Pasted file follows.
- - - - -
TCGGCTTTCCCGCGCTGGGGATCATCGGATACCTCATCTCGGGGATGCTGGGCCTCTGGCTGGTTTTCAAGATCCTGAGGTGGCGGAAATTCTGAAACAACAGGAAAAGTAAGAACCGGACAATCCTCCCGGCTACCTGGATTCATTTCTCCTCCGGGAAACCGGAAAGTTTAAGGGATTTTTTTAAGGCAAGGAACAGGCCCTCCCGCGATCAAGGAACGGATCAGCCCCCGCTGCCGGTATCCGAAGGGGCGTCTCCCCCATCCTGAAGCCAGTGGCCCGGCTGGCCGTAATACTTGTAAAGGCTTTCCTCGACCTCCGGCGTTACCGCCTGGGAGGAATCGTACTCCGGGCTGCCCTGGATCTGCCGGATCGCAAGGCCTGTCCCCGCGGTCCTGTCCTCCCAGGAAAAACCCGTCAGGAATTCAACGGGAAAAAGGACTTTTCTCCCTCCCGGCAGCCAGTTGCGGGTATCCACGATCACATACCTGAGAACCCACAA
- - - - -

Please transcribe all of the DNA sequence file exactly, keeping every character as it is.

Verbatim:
TCGGCTTTCCCGCGCTGGGGATCATCGGATACCTCATCTCGGGGATGCTGGGCCTCTGGCTGGTTTTCAAGATCCTGAGGTGGCGGAAATTCTGAAACAACAGGAAAAGTAAGAACCGGACAATCCTCCCGGCTACCTGGATTCATTTCTCCTCCGGGAAACCGGAAAGTTTAAGGGATTTTTTTAAGGCAAGGAACAGGCCCTCCCGCGATCAAGGAACGGATCAGCCCCCGCTGCCGGTATCCGAAGGGGCGTCTCCCCCATCCTGAAGCCAGTGGCCCGGCTGGCCGTAATACTTGTAAAGGCTTTCCTCGACCTCCGGCGTTACCGCCTGGGAGGAATCGTACTCCGGGCTGCCCTGGATCTGCCGGATCGCAAGGCCTGTCCCCGCGGTCCTGTCCTCCCAGGAAAAACCCGTCAGGAATTCAACGGGAAAAAGGACTTTTCTCCCTCCCGGCAGCCAGTTGCGGGTATCCACGATCACATACCTGAGAACCCACAA